Summer camp and my camp counsellors have made me who I am today. The summers that I spent in the forest and near a lake, thanks to the leadership of my counsellors, allowed me to experience some of the most influential and defining moments of my life.
Not everybody can be a camp counsellor. It takes a special kind of leadership. When I was fifteen, I went on my first canoe trip in Algonquin Park, Ontario. The only other people on that trip were six other guys and two counsellors. We spent hot days paddling the swampiest, buggiest rivers and rainy days portaging the wettest, muddiest trails. At first it sucked. On the third day into our seven day trip, I had had enough. We were portaging up a giant hill, and halfway up, I threw the canoe I was carrying down to the ground and sat down in the mud. My camp counsellor, who was further up the trail, came back to me, and asked me what was wrong. I told him that I couldn’t carry the canoe anymore, to which he said, “Ok, but the nine of us, together, can find a way to do it.” And sure enough, I and three others who had already finished the portage took turns carrying that canoe to the other end, and we continued our trip from there.
It was this simple lesson in teamwork and group problem solving that inspired me to be a camp counsellor and canoe trip leader years later. Over the course of six summers, I guided over twenty separate canoe trips involving almost one hundred and fifty young men and women. It is often a thankless job. As camp counsellors and trip leaders, we are entrusted with the safety of people’s most precious assets, their children. In addition to dealing with the everyday issues of having children away from home: bed-wetting, bullying, homesickness, cuts and scrapes, or the challenges of growing up into young adulthood: relationships, self-confidence, identity and self-esteem, camp counsellors are expected to inspire confidence, resolve conflicts, care about the environment and be effective leaders, not just to the campers, but to their peers.
Camp counsellors work longer hours than any other ‘average’ job, and get paid less to do it. As a camp counsellor at an overnight camp or perhaps on a canoe trip, one does not work nine to five, Monday to Friday. In fact, it is more equivalent to the hours of being a full time parent. Camp counsellors are on call twenty-four hours a day to deal with any issues that may arise at night, and still have to wake up the next morning with a smile on their face. It is the equivalent to having a job where the requirements are working all day, every day, but only being paid for forty hours a week at minimum wage.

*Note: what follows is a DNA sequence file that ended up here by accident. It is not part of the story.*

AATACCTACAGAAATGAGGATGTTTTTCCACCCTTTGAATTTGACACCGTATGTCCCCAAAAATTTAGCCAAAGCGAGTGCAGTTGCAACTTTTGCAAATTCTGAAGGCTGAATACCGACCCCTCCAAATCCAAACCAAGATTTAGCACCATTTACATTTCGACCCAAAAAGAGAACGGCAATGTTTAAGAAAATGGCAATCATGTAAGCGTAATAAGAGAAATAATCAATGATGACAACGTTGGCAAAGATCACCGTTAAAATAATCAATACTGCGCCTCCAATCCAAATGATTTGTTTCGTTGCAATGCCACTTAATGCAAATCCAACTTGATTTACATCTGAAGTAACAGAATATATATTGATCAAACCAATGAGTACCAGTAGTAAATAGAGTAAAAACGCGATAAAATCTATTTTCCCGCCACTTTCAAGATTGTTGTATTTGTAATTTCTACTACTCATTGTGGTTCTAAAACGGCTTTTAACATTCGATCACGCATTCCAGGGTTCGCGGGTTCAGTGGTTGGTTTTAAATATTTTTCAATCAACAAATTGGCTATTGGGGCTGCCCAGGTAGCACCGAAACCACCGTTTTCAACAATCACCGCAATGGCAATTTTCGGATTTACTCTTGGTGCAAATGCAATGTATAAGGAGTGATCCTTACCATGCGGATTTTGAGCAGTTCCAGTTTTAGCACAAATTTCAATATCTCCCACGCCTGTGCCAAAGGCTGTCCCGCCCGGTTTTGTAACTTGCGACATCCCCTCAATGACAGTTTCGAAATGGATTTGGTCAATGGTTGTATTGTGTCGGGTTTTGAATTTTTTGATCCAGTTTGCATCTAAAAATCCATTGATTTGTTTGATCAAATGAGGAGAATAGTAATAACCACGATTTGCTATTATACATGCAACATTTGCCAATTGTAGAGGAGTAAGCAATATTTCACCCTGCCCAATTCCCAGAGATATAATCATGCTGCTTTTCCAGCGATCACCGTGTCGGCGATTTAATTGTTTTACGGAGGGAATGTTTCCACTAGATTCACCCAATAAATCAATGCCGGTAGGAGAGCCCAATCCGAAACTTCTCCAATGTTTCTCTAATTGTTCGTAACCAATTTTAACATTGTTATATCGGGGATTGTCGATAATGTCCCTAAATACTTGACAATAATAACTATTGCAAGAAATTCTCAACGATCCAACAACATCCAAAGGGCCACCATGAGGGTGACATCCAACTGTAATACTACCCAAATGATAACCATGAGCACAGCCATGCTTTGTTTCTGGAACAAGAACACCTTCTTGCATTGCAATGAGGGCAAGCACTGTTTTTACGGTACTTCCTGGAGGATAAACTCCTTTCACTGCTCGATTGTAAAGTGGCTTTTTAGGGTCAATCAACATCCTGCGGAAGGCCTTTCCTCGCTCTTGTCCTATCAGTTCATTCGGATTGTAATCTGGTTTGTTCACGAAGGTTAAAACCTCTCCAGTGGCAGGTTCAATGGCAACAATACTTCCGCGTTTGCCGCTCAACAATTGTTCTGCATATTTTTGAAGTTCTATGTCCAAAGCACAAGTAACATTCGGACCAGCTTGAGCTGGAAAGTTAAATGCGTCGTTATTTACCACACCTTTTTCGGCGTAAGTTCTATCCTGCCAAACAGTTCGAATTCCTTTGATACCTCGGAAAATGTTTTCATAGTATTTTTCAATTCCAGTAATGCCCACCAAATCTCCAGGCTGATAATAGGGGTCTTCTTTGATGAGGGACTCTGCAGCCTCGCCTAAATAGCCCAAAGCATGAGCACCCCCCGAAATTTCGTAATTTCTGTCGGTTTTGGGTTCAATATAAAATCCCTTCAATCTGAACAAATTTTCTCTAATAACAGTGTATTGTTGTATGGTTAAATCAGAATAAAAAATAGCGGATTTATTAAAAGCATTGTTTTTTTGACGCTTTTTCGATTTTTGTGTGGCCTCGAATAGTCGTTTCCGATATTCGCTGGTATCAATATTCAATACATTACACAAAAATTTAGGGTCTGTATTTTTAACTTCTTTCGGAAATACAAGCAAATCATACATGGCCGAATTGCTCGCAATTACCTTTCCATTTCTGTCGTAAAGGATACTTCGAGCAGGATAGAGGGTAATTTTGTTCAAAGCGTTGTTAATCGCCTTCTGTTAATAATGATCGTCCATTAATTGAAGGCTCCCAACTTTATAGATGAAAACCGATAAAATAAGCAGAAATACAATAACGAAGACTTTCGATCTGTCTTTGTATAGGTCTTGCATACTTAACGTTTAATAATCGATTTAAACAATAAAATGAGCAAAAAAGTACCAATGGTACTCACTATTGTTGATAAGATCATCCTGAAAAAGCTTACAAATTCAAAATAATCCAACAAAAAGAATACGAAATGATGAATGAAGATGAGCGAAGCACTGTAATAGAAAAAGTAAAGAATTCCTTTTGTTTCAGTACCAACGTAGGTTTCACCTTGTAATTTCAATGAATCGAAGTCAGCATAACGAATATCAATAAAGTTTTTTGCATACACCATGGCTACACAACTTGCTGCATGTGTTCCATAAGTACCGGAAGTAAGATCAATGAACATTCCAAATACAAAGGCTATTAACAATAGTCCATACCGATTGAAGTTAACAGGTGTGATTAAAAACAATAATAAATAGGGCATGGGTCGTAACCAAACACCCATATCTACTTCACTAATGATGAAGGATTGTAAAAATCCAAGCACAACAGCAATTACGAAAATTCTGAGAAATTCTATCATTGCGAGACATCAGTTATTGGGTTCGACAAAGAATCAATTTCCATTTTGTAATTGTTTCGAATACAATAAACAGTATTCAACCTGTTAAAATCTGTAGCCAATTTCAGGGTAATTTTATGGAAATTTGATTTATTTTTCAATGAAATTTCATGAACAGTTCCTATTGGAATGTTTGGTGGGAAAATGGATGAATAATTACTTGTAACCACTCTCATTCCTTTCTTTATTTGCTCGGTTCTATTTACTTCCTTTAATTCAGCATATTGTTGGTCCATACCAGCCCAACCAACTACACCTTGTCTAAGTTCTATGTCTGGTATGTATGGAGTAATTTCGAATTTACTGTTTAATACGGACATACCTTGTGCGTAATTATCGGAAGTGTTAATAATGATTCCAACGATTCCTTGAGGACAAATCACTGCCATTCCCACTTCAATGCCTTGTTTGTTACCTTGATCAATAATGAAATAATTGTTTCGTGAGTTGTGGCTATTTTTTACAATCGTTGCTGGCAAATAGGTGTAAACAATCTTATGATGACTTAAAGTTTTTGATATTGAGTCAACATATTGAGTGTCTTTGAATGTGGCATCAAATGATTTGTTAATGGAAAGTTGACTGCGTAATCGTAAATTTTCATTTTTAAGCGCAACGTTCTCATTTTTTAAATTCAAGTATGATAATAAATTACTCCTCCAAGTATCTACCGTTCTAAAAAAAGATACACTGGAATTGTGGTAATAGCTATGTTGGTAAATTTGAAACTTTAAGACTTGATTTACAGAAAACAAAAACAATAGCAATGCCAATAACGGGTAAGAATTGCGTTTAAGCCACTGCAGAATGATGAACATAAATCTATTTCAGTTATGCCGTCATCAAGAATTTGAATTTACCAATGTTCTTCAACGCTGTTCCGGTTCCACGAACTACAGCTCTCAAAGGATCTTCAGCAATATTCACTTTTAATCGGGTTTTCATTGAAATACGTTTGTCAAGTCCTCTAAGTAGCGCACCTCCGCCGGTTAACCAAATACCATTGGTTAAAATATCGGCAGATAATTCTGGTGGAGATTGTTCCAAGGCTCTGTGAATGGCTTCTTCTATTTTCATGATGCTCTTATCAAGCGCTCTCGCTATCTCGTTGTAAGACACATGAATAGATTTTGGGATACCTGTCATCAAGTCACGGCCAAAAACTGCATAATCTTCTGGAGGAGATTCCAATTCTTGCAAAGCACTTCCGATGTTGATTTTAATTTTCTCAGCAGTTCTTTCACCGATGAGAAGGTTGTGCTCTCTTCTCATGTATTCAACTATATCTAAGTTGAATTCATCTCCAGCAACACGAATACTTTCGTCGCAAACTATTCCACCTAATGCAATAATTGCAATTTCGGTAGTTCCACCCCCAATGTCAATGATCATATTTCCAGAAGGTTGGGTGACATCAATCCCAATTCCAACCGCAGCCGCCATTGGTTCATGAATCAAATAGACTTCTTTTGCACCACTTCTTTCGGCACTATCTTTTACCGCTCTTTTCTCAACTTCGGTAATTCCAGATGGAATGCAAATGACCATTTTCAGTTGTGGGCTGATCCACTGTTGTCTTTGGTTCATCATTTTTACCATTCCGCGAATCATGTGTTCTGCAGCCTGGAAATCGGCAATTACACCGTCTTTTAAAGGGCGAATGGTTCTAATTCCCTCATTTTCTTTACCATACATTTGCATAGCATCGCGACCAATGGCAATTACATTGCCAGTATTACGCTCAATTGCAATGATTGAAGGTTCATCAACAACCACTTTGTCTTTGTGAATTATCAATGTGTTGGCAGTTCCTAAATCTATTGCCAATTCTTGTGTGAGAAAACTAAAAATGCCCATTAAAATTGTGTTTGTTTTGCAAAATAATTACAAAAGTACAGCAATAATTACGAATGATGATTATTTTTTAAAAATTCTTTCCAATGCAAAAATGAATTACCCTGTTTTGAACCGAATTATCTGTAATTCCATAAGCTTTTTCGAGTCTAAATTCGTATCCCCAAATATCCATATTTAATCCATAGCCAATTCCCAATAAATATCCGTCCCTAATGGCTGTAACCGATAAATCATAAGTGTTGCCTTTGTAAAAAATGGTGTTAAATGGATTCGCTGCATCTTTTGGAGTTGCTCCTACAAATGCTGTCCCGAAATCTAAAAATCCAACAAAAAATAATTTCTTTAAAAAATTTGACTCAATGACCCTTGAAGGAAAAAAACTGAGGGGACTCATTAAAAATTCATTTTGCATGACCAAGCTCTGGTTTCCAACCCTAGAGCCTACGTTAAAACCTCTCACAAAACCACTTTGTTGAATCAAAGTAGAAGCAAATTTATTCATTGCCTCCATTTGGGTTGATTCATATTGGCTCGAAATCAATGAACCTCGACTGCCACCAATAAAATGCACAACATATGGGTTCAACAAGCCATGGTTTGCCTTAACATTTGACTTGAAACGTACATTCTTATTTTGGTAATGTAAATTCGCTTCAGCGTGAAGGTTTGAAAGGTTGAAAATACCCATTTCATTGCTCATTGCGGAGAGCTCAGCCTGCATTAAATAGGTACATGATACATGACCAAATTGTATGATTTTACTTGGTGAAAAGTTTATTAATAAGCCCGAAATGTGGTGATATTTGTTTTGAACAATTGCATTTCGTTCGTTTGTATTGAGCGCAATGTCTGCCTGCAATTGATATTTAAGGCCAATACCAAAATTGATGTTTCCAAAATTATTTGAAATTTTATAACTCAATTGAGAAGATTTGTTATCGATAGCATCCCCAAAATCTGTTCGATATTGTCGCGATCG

I still chose to be a camp counsellor. I did so because the personal satisfaction that I had was far greater than any monetary compensation I received. The skills that I have learned from camp, both as a camper from my counsellors and as a camp counsellor myself have influenced the way I am and the way I view the world. This experience has taught me not just that there is value in leading, teaching and inspiring others, but to do so without reward is the true meaning of leadership and service.
The counsellor on my first canoe trip could have just as easily taken that canoe I was carrying and brought it to the other end of the portage himself. He was more than capable. He could have also just as easily told me that I was “useless,” “weak” or “not part of the team” for not being able to take the canoe. But instead, he chose to allow me and the others on that trip to find a cooperative solution to our challenge.
There have been several times in my life when my non-camp friends and colleagues questioned why I would spend the summer at camp, when there are so many “better” jobs available for young people. However, none of these “better” jobs give the opportunities for broad professional development, nor do they give a sense of value and pride in work that camp does. Being a camp counsellor has brought out the best in me and has taught me how to deal with the worst in others, and while this is my experience at camp, my non-camp acquaintances don’t seem to understand this. Maybe, at the end of the day, they never will. But I think as camp people, we all have a responsibility to share our camp experiences, if anything, to encourage the types of positive thinking and learning that camp has taught us.